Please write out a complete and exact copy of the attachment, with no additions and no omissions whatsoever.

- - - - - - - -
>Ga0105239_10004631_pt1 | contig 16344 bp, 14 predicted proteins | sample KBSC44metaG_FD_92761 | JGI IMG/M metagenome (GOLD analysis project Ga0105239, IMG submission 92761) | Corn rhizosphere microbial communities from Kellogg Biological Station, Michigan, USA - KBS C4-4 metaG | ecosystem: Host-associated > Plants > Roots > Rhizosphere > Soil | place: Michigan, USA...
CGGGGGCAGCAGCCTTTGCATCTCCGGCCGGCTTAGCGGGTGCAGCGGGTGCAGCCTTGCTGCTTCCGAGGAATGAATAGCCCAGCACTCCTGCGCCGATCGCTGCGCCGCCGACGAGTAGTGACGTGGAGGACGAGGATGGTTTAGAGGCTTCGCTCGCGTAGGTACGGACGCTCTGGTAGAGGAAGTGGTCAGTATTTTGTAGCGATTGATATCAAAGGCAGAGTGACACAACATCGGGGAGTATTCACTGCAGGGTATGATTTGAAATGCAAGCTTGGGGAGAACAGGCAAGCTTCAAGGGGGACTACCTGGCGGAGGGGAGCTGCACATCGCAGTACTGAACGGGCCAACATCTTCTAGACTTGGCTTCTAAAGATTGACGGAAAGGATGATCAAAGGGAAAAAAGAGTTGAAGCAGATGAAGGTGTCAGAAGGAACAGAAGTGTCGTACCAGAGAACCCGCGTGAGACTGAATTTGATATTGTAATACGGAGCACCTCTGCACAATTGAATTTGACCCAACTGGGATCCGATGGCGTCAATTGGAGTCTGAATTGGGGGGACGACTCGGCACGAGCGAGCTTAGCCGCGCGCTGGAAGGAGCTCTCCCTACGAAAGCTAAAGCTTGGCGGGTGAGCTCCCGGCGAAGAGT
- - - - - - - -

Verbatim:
>Ga0105239_10004631_pt1 | contig 16344 bp, 14 predicted proteins | sample KBSC44metaG_FD_92761 | JGI IMG/M metagenome (GOLD analysis project Ga0105239, IMG submission 92761) | Corn rhizosphere microbial communities from Kellogg Biological Station, Michigan, USA - KBS C4-4 metaG | ecosystem: Host-associated > Plants > Roots > Rhizosphere > Soil | place: Michigan, USA...
CGGGGGCAGCAGCCTTTGCATCTCCGGCCGGCTTAGCGGGTGCAGCGGGTGCAGCCTTGCTGCTTCCGAGGAATGAATAGCCCAGCACTCCTGCGCCGATCGCTGCGCCGCCGACGAGTAGTGACGTGGAGGACGAGGATGGTTTAGAGGCTTCGCTCGCGTAGGTACGGACGCTCTGGTAGAGGAAGTGGTCAGTATTTTGTAGCGATTGATATCAAAGGCAGAGTGACACAACATCGGGGAGTATTCACTGCAGGGTATGATTTGAAATGCAAGCTTGGGGAGAACAGGCAAGCTTCAAGGGGGACTACCTGGCGGAGGGGAGCTGCACATCGCAGTACTGAACGGGCCAACATCTTCTAGACTTGGCTTCTAAAGATTGACGGAAAGGATGATCAAAGGGAAAAAAGAGTTGAAGCAGATGAAGGTGTCAGAAGGAACAGAAGTGTCGTACCAGAGAACCCGCGTGAGACTGAATTTGATATTGTAATACGGAGCACCTCTGCACAATTGAATTTGACCCAACTGGGATCCGATGGCGTCAATTGGAGTCTGAATTGGGGGGACGACTCGGCACGAGCGAGCTTAGCCGCGCGCTGGAAGGAGCTCTCCCTACGAAAGCTAAAGCTTGGCGGGTGAGCTCCCGGCGAAGAGT